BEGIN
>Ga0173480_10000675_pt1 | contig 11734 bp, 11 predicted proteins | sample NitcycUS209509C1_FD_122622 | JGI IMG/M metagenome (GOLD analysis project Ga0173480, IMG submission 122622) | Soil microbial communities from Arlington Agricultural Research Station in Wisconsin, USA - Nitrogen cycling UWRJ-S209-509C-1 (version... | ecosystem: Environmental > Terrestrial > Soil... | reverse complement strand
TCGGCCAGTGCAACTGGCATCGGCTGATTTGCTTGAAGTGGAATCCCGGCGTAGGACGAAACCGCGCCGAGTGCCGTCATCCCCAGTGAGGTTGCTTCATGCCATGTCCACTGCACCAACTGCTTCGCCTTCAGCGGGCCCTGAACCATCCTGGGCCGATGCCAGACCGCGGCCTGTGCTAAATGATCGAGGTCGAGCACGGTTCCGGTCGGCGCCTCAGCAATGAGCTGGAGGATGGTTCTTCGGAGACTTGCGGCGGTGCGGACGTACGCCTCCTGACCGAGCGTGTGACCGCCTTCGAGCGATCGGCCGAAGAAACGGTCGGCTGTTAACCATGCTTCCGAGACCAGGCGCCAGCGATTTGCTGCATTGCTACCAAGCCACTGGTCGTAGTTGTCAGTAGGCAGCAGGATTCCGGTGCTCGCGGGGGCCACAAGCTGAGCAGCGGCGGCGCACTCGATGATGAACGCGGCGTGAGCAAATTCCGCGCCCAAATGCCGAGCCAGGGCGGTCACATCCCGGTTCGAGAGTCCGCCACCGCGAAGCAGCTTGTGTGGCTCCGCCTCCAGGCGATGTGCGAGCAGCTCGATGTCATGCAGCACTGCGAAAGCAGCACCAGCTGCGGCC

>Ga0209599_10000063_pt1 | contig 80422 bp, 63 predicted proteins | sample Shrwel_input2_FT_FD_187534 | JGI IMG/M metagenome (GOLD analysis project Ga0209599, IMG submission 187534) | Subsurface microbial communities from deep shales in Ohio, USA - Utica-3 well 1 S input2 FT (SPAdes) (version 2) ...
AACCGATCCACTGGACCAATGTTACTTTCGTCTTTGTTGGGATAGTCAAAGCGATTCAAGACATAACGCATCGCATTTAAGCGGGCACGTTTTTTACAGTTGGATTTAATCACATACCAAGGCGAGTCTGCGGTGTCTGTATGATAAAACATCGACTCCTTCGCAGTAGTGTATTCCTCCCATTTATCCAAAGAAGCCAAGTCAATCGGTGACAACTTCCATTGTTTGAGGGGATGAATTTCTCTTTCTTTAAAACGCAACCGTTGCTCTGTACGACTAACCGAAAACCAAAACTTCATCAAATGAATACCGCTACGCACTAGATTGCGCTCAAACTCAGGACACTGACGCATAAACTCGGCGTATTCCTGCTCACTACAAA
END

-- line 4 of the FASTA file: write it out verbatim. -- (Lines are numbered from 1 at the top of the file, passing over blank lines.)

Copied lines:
AACCGATCCACTGGACCAATGTTACTTTCGTCTTTGTTGGGATAGTCAAAGCGATTCAAGACATAACGCATCGCATTTAAGCGGGCACGTTTTTTACAGTTGGATTTAATCACATACCAAGGCGAGTCTGCGGTGTCTGTATGATAAAACATCGACTCCTTCGCAGTAGTGTATTCCTCCCATTTATCCAAAGAAGCCAAGTCAATCGGTGACAACTTCCATTGTTTGAGGGGATGAATTTCTCTTTCTTTAAAACGCAACCGTTGCTCTGTACGACTAACCGAAAACCAAAACTTCATCAAATGAATACCGCTACGCACTAGATTGCGCTCAAACTCAGGACACTGACGCATAAACTCGGCGTATTCCTGCTCACTACAAA